Wednesday, October 21, 2009

Eyram Akofa Tawiah; Leti Games & iWarrior on App Store.

Programmers, Eyram Akorfa Tawiah from Ghana and Wesley Kirinya from Kenya are co-founders of Leti Games, a Ghanaian start-up building games for the iPhone and other gaming platforms is what Leti Games brings to the African gaming community. Their names would soon become a household one soon after their release of the iWarrior from Leti Games.

According to Eyram Tawiah [developer/programmer], the iWarrior is a casual game with great African art and sounds. With its simple intense game play, it puts you in the role of protecting your village from Africa's most feared wild animals. From the thundering Elephants, the camouflaging Lions, the swift Cheetahs, silly Hyenas and others, experience the wild on your iPhone or iPod Touch.

Eyram is a product of the KNUST from Kumasi and Meltwater Foundation where he was a Teaching Fellow inspiring others and also working on his projects. I booked for an interview immediately I heard of iWarrior's release but couldn't get the chance as he was busy sorting other issues out. Luckily for me, I got hold of him online yesterday even though he seems busy; he was able to grant me this interview which answers all my questions about their [his] game release.

Below is the full text of my interview with Eyram Akofa Tawiah [EAT]:

Mac-Jordan [MJ]: What got you started in programming?
Eyram Akofa Tawiah
[EAT]: It is funny but my love for games actually got me serious with programming. I wanted to make my own game for the comics I used to draw back in the days.

MJ: How would you describe your programming style / what languages you are ok with?
EAT:
I'm very conversant with all programming languages for now. I work with programming principles but not the language. I design and implement in any language that I find can do the job right for me but I'm very comfortable in .NET (VB, C#), PHP, java and Objective C.

MJ: What software do you use most for your works?
EAT: I use Microsoft Office applications and the IDE's. I prefer the Mozilla Firefox and Safari browsers because they are very safe to use.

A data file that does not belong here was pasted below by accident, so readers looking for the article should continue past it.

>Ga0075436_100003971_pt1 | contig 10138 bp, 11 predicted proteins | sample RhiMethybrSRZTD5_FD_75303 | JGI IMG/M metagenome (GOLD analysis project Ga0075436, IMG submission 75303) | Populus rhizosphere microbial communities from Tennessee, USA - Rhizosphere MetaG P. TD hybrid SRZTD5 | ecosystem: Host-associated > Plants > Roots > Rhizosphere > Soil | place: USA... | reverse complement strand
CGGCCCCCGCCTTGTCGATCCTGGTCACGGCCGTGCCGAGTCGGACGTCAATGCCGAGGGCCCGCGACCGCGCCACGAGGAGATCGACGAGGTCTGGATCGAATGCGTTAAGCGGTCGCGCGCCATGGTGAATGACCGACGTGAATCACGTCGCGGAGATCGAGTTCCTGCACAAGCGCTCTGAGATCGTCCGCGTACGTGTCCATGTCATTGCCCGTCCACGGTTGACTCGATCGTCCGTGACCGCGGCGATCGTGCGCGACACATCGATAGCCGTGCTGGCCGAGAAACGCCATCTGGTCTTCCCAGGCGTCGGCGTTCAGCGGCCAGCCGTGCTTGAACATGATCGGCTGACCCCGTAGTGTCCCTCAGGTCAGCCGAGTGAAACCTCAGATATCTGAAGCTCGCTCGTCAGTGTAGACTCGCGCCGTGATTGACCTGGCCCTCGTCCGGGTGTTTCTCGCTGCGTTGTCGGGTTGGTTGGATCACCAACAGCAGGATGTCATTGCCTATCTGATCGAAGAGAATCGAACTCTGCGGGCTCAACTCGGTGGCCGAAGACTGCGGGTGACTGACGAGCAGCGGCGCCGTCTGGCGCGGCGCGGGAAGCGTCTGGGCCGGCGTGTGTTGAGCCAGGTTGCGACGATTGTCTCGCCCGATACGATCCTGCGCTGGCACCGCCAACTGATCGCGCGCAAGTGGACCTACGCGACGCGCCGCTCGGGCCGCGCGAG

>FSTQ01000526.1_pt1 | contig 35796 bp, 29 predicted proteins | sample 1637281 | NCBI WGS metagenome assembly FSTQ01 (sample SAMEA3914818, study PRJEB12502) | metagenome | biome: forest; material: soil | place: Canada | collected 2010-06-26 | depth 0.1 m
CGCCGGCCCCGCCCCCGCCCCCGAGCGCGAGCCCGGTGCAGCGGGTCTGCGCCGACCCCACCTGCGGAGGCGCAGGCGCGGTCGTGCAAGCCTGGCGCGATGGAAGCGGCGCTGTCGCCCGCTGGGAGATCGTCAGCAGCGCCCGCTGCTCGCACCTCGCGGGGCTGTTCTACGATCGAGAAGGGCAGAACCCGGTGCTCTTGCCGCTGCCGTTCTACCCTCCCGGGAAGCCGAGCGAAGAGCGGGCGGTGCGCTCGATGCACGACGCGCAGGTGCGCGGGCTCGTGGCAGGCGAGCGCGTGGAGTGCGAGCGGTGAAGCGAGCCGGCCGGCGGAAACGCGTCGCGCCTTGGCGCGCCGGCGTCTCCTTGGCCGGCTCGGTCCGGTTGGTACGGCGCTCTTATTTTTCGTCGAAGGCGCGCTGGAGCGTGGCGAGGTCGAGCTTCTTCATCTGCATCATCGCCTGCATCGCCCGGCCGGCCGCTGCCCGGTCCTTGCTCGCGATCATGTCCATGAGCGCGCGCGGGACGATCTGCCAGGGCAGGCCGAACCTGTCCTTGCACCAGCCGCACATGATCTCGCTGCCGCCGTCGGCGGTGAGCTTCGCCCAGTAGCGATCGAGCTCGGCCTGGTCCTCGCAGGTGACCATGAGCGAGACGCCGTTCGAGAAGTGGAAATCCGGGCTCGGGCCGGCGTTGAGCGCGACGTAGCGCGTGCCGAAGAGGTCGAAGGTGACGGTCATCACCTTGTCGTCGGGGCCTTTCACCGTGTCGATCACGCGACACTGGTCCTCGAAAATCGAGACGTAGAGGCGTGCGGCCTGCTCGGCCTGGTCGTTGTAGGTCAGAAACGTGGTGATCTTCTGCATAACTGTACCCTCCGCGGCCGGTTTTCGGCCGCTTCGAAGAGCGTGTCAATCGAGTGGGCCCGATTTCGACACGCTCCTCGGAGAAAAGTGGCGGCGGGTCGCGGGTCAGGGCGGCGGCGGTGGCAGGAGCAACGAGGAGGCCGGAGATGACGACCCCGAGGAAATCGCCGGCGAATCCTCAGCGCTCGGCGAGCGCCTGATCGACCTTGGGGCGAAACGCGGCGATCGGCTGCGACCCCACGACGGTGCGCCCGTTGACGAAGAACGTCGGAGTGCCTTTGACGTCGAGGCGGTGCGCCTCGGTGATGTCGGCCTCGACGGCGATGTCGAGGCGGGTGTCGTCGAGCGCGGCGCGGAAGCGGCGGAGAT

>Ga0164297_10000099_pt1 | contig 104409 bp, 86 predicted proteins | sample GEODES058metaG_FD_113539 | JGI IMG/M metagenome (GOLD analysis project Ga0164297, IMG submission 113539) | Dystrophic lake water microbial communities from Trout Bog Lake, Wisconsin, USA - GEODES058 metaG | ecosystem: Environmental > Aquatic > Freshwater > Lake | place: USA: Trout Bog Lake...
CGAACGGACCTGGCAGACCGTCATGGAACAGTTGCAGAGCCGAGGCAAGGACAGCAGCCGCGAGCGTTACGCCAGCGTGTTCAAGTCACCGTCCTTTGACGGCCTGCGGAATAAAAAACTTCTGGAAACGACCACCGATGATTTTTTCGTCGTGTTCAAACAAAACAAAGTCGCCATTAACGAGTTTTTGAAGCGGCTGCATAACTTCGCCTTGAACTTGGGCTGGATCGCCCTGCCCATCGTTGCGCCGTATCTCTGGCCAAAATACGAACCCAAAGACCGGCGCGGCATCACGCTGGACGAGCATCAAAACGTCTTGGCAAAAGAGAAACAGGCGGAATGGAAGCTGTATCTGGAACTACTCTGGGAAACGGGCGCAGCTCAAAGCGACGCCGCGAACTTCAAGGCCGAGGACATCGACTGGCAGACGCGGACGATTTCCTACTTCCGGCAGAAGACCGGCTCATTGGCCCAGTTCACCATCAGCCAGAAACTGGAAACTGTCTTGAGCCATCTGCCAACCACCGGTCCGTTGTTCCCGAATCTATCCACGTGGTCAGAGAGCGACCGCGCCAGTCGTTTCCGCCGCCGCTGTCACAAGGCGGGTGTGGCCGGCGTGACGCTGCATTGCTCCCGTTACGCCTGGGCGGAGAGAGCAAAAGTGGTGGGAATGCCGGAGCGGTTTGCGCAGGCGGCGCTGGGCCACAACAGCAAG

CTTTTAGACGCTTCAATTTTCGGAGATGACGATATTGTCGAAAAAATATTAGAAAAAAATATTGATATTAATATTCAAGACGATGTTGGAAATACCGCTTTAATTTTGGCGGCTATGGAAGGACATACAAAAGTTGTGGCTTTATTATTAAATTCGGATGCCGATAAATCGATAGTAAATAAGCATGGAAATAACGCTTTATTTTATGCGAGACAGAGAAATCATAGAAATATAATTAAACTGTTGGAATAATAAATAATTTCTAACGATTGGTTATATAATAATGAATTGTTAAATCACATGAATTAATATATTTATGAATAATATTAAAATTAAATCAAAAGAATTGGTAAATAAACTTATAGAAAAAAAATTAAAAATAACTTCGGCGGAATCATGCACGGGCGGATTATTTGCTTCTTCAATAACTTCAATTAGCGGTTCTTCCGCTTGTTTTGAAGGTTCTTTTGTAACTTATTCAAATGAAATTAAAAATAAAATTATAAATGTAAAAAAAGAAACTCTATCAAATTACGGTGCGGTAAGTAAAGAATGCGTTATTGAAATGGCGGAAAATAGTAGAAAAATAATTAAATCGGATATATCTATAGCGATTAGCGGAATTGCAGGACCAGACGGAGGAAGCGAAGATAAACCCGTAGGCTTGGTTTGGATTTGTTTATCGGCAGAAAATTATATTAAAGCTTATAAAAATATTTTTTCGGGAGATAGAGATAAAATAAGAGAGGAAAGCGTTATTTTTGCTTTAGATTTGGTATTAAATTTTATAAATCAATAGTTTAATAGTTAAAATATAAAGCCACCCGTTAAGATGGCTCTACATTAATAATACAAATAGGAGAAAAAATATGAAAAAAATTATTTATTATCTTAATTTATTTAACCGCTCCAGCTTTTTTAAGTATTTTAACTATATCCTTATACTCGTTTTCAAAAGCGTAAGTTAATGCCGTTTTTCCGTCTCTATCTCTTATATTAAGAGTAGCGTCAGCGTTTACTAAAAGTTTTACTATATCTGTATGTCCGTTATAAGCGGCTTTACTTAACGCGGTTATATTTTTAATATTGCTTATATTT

MJ: What would be the first thing I would find when I enter your room?
EAT: (laughing at this question) upon entering my room, you will find my girlfriend's portrait picture on the wall, a desktop computer on a table in the hall, my laptop [either in my bag or on the table].

MJ: What would I find in your laptop bag?
EAT: My MacBook Pro, my phones and if possible a PSP [PlayStation Portable]

MJ: Who is your best Movie Actor/Actress in Ghana? Have you watched any Ghanaian movies lately?
EAT:
To be honest with you, I don't watch Ghanaian movies. No reasons for that though. I think, I watched "Perfect Picture" and I liked it. Apart from that, I can't say anything on movies from Ghana.

MJ: As a programmer, I believe you have a sense for music. What is your choice of music?
EAT:
I have a wide range of music I listen to but on my heavy rotations; I have Classics, Hymns, Country music, Hip-hop & Hip-life. I'm beginning to have a thing for this generation of Afro-pop music coming from the youth of Ghana.

MJ: What books have you been reading over the past week?
EAT
: As a matter of fact, I've been programming over the past week so I never got the time to read any books yet except lookups in some programming books and blogs online for info's and many more...

MJ: What particular challenges do you face as a programmer in Ghana?
EAT:
Constant outage of electricity, slow internet speed and the most annoying of all, internal politics in organizations.

MJ: How do you see the future of Programming & Developing in Ghana?
EAT:
[sighing] hmmm… I would say, very bright. Almost everyone is barely a programmer these days and I like the idea of helping friends out whenever they are faced with any challenges. Information Technology is fast becoming the order of the day so I see, developing/programming leading in all facets. I'm very active in the Ghana Developers Group and also share a lot of info to members.

MJ: Are you currently working on any projects?
EAT:
Currently, I am working on 2 games due next month. The iWarrior and its j2me version [kijiji] are already out. There's another multiplayer game due next month.

MJ: Which other programmers inspire your work and why?
EAT:
A lot of them do. I like programmers like John Carmack; CEO of ID Software, Erik Hersmann of Afrigadget and Whiteafrican… Locally, a lot of my colleagues inspire me. I learn from anyone and also share with anyone irrespective of sex, race, ethnicity, color or background.

MJ: What has been the best advice given to you by another programmer?